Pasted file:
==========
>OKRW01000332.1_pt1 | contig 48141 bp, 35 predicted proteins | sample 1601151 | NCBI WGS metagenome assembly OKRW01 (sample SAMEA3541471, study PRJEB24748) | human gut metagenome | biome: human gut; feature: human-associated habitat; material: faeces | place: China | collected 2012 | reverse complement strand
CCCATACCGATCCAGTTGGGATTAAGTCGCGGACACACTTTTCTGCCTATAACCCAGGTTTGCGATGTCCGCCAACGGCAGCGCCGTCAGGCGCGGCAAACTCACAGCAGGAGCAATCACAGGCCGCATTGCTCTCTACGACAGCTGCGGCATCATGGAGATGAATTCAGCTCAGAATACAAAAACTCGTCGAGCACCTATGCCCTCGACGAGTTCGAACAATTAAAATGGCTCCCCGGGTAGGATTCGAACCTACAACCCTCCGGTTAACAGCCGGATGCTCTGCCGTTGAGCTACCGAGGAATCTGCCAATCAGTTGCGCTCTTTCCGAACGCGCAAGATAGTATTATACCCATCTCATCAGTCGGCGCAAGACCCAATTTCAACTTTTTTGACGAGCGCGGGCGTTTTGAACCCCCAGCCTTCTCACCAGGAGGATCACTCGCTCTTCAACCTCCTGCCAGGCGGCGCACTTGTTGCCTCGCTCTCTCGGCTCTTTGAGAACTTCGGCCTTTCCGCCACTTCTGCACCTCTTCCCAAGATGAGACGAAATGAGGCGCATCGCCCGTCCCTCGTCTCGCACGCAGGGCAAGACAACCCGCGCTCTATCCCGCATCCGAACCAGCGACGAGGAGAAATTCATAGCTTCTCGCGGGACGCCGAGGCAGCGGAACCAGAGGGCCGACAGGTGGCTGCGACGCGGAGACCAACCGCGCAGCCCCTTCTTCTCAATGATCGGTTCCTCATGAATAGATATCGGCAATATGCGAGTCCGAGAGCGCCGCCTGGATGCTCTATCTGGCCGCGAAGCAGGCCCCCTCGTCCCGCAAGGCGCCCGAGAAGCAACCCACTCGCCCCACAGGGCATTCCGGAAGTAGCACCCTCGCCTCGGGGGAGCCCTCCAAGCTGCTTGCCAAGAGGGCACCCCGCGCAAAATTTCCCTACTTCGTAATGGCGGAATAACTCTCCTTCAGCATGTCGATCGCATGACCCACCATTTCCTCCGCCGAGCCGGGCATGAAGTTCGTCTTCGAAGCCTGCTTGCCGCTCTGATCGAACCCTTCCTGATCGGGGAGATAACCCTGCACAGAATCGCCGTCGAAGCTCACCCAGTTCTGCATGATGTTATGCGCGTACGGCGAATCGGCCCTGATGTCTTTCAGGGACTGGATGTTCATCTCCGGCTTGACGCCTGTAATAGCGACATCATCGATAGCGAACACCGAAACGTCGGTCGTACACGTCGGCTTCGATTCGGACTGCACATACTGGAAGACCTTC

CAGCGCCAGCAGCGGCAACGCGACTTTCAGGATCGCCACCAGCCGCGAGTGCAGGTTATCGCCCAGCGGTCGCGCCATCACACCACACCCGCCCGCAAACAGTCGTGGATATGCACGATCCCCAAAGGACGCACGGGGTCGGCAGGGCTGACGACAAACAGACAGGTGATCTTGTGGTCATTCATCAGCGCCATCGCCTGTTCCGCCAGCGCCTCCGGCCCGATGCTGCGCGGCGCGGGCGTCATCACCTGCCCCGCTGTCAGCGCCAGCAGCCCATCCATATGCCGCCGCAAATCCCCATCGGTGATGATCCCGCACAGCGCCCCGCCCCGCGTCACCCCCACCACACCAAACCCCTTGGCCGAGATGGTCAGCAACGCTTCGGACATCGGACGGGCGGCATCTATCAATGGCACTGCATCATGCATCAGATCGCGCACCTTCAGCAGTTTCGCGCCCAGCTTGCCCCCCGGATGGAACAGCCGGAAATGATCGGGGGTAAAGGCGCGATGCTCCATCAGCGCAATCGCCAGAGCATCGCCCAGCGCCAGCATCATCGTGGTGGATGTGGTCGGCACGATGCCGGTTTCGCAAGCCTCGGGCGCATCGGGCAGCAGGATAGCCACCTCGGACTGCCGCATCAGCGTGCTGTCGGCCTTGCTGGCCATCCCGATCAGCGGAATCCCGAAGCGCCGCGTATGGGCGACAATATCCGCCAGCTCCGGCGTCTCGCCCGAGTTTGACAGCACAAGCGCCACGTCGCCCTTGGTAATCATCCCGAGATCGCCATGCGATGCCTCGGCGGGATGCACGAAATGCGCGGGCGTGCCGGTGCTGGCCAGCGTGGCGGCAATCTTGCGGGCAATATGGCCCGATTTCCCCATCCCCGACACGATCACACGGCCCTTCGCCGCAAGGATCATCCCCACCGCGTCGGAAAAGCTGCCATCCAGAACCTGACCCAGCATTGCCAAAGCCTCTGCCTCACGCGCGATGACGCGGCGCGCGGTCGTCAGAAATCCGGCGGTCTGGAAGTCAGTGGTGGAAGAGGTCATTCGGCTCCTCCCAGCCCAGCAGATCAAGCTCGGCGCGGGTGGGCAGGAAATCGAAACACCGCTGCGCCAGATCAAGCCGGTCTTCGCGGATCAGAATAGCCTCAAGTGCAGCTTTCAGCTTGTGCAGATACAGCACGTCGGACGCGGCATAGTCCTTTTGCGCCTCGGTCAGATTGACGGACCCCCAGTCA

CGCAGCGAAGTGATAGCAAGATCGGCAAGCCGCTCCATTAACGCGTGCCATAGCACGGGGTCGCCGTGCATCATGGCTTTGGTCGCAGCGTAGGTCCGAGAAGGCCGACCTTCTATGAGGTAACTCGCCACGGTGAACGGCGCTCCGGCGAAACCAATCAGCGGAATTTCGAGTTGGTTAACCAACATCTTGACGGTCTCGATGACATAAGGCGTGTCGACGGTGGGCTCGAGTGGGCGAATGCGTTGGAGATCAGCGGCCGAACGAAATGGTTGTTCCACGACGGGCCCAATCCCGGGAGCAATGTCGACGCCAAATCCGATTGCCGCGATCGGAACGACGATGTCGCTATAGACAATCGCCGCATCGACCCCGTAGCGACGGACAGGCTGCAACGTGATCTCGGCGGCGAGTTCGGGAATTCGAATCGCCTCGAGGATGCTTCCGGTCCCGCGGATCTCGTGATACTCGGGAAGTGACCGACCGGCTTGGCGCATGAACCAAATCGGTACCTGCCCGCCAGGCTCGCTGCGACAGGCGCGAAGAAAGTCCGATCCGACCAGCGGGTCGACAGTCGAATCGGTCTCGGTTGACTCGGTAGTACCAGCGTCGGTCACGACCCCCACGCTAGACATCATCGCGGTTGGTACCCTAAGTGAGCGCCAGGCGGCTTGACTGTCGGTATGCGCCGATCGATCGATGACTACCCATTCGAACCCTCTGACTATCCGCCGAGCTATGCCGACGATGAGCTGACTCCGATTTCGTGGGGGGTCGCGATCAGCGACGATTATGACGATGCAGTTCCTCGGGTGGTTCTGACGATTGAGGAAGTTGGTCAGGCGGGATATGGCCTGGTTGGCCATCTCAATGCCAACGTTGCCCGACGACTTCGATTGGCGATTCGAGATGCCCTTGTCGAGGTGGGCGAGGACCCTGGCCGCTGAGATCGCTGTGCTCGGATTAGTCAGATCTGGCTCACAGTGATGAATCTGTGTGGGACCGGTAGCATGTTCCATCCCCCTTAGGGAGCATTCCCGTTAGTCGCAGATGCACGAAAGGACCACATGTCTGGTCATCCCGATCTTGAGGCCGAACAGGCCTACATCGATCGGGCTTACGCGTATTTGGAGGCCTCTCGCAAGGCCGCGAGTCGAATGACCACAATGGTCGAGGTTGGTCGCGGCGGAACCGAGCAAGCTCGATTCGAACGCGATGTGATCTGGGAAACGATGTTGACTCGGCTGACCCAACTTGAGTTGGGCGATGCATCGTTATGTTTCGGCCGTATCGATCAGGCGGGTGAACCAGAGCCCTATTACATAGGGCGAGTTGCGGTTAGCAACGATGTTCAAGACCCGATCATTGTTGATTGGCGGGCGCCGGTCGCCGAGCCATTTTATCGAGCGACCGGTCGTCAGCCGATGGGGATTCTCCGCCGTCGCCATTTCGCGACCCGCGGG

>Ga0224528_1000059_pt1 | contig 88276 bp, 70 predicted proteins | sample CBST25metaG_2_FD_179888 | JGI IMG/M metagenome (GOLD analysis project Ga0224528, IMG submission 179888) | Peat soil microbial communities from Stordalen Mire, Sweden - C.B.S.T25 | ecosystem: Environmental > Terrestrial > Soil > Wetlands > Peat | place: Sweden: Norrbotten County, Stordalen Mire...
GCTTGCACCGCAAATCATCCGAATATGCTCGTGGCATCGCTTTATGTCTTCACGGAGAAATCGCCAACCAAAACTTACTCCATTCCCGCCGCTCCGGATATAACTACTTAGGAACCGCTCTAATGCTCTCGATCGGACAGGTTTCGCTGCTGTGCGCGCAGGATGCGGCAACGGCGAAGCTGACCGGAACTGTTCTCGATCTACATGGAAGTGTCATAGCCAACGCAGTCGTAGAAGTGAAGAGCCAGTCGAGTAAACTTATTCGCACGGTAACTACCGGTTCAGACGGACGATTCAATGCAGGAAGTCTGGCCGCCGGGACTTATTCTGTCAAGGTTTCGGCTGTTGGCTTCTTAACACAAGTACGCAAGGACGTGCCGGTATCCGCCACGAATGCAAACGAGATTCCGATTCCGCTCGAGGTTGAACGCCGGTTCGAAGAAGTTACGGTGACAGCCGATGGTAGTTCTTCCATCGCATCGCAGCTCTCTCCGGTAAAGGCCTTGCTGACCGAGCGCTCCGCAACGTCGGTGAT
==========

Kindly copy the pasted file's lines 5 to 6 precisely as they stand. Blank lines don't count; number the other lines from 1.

>Ga0224528_1000059_pt1 | contig 88276 bp, 70 predicted proteins | sample CBST25metaG_2_FD_179888 | JGI IMG/M metagenome (GOLD analysis project Ga0224528, IMG submission 179888) | Peat soil microbial communities from Stordalen Mire, Sweden - C.B.S.T25 | ecosystem: Environmental > Terrestrial > Soil > Wetlands > Peat | place: Sweden: Norrbotten County, Stordalen Mire...
GCTTGCACCGCAAATCATCCGAATATGCTCGTGGCATCGCTTTATGTCTTCACGGAGAAATCGCCAACCAAAACTTACTCCATTCCCGCCGCTCCGGATATAACTACTTAGGAACCGCTCTAATGCTCTCGATCGGACAGGTTTCGCTGCTGTGCGCGCAGGATGCGGCAACGGCGAAGCTGACCGGAACTGTTCTCGATCTACATGGAAGTGTCATAGCCAACGCAGTCGTAGAAGTGAAGAGCCAGTCGAGTAAACTTATTCGCACGGTAACTACCGGTTCAGACGGACGATTCAATGCAGGAAGTCTGGCCGCCGGGACTTATTCTGTCAAGGTTTCGGCTGTTGGCTTCTTAACACAAGTACGCAAGGACGTGCCGGTATCCGCCACGAATGCAAACGAGATTCCGATTCCGCTCGAGGTTGAACGCCGGTTCGAAGAAGTTACGGTGACAGCCGATGGTAGTTCTTCCATCGCATCGCAGCTCTCTCCGGTAAAGGCCTTGCTGACCGAGCGCTCCGCAACGTCGGTGAT